NEW DELHI - India successfully tested a supersonic cruise missile Tuesday in a remote desert close to the Pakistan border, officials said, amid continuing tensions with its nuclear-armed rival over the November attacks in Mumbai.
Indian officials say the launch of the Brahmos was only part of ongoing reliability tests, but some analysts say the timing was sensitive and could alarm Pakistan.
"The test was successful," a defense ministry spokesman said, without giving details.
The Brahmos, which can travel at up to 2.8 times the speed of sound and has a range of 290 km (180 miles), was tested at Pokhran, a desert town along India-Pakistan border and also the site of India's 1998 nuclear tests.
Analysts say that given the acrimonious history of India-Pakistan relations, both sides are acutely aware of the signaling that goes with such military tests.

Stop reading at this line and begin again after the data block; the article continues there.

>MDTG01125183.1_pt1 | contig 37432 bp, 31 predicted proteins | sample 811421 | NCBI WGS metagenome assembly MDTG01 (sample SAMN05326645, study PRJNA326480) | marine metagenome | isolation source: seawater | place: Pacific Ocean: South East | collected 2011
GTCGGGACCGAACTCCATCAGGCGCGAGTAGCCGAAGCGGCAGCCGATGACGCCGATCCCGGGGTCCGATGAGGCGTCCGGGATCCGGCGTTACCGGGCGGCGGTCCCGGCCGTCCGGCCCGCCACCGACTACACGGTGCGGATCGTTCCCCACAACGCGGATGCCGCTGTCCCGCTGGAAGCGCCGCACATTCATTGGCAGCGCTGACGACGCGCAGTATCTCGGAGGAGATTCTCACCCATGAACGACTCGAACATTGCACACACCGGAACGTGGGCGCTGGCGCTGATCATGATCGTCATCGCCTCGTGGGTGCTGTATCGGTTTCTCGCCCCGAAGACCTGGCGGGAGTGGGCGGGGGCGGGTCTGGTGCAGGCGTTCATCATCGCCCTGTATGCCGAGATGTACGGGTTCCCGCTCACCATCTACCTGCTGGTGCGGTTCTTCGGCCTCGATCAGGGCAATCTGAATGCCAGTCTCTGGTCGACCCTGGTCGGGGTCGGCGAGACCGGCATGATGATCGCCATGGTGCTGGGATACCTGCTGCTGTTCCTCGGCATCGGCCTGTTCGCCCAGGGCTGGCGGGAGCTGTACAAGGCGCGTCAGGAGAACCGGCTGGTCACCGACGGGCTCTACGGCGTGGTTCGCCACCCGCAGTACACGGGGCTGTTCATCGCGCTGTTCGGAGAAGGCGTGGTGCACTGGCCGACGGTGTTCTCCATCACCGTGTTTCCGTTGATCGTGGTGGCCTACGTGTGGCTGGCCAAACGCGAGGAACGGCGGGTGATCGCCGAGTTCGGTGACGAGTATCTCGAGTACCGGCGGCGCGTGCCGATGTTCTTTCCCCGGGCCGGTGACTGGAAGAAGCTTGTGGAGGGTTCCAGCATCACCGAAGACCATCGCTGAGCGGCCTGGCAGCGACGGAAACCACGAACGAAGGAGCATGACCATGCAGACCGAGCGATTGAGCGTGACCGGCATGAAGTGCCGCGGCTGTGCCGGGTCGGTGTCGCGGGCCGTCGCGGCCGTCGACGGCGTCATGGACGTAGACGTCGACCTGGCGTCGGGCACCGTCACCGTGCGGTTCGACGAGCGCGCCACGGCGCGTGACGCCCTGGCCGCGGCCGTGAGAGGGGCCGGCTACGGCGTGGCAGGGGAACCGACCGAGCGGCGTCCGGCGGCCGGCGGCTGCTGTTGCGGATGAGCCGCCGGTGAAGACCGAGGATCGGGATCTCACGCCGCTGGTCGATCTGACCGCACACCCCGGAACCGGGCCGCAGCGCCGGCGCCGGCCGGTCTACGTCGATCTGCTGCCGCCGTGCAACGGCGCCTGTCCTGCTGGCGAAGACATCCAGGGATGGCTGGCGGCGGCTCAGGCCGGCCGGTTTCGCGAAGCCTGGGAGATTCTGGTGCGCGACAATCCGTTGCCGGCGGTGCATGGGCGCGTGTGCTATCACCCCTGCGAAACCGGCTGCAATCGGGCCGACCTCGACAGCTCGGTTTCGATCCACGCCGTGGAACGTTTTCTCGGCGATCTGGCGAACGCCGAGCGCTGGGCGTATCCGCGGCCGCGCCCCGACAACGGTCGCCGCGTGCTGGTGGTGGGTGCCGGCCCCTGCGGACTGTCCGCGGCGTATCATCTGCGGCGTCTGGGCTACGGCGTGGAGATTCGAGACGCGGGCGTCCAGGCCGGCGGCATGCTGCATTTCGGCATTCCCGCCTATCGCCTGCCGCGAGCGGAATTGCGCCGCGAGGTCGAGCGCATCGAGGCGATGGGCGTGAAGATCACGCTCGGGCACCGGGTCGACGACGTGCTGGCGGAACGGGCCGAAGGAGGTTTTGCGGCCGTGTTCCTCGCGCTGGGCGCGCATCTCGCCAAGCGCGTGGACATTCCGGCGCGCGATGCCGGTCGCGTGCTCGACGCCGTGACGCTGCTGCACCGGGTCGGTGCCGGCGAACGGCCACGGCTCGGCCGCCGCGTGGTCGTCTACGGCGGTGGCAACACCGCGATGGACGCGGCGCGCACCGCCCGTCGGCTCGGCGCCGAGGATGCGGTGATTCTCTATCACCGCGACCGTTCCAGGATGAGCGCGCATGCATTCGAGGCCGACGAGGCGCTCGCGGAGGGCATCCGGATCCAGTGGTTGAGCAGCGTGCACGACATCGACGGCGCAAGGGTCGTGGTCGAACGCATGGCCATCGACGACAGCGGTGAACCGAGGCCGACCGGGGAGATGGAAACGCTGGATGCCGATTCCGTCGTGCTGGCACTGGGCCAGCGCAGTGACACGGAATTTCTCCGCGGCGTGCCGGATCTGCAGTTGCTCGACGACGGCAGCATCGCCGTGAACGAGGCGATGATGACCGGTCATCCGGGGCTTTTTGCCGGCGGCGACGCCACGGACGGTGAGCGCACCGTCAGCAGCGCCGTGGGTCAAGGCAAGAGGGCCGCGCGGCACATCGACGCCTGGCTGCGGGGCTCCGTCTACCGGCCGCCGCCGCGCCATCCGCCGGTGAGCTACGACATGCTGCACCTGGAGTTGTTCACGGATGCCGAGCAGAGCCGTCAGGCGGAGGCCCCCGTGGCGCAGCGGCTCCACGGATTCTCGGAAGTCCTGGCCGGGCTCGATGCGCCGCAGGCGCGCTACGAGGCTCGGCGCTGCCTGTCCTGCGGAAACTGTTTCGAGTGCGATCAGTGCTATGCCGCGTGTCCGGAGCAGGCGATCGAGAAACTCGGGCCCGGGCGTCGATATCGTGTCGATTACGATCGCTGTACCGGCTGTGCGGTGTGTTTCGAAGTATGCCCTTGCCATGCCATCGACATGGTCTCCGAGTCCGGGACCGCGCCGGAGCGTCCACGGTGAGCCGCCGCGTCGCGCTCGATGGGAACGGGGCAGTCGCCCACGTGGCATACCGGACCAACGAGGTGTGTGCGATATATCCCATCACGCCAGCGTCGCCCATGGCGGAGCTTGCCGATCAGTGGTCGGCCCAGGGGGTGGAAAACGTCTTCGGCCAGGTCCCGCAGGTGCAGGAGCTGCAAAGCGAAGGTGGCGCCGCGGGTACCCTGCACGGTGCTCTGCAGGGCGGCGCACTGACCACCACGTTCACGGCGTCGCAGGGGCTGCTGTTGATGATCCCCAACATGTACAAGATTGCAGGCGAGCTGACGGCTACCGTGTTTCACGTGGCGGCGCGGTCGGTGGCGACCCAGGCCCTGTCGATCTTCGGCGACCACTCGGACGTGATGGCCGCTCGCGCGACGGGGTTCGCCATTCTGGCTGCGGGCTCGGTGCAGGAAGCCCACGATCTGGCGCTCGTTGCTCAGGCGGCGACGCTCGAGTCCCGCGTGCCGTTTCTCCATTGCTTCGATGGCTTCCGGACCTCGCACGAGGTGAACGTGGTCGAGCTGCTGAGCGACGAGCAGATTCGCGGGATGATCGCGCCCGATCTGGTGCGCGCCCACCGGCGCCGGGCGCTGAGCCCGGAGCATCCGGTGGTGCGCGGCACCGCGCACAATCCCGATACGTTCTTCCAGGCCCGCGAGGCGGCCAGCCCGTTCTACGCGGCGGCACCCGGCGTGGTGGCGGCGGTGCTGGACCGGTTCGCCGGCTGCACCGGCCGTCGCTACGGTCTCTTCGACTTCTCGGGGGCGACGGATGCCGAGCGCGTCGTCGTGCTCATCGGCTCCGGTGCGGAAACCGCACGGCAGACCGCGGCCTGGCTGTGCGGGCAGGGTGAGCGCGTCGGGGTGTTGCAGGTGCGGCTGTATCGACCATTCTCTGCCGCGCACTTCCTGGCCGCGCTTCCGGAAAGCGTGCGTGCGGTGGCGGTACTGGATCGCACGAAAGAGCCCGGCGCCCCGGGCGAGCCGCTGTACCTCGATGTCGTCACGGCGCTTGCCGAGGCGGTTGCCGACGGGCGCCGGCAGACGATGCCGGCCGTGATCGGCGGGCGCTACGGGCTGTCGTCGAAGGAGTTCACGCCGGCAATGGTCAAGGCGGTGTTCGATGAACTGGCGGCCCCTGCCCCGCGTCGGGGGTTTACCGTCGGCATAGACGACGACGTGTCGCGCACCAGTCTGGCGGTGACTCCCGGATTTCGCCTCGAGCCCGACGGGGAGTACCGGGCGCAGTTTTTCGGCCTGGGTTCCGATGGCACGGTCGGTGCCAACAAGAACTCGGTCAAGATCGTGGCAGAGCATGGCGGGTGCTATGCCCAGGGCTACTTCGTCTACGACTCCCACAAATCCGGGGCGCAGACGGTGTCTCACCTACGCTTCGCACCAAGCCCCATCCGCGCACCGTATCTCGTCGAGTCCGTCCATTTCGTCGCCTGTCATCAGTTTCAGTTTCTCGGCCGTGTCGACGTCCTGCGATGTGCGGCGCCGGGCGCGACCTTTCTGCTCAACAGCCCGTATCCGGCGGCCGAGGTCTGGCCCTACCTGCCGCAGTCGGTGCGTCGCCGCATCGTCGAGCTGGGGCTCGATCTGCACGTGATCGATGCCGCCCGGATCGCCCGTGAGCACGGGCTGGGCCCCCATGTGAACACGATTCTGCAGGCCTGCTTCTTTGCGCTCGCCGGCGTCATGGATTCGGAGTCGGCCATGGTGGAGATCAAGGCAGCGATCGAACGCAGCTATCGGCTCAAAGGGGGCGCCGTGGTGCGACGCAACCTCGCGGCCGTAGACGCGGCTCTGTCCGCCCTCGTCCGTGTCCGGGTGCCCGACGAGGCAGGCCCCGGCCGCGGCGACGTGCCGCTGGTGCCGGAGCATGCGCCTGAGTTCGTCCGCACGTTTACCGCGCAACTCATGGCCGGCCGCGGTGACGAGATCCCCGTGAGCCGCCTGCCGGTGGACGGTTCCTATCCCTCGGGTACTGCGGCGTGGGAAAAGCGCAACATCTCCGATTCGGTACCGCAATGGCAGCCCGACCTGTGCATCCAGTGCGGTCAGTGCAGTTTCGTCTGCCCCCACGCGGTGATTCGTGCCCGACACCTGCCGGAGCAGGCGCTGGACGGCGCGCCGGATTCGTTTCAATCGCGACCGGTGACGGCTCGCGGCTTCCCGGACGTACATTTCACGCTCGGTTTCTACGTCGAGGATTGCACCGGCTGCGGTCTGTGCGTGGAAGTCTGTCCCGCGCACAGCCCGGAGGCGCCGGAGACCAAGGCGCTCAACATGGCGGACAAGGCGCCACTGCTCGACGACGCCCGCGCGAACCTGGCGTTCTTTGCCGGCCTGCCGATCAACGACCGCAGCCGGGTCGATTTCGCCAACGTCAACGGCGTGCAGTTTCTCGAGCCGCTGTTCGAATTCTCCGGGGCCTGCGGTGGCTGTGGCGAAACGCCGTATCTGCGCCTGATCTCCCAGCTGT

The missile can be fitted with both conventional and nuclear warheads.
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"A missile test has a certain interpretative potential by the other side," said C. Uday Bhaskar, a New Delhi-based strategic analyst. "There is symbolism."
India has blamed Pakistan militants for the Mumbai attacks that killed 179 people and pressed Islamabad for action. A war of words has ratcheted up tensions, but both sides have said a war was no solution.
The Brahmos, named after India's Brahmaputra river and Russia's Moscow river, was developed by a joint venture between India's Defense Research and Development Organization and Russia's NPO Mashinostroyenia.
India, which has the world's fourth-largest military, plans to fit the missile in several ships, officials said.
(Reporting by Krittivas Mukherjee; Editing by Jeremy Laurence)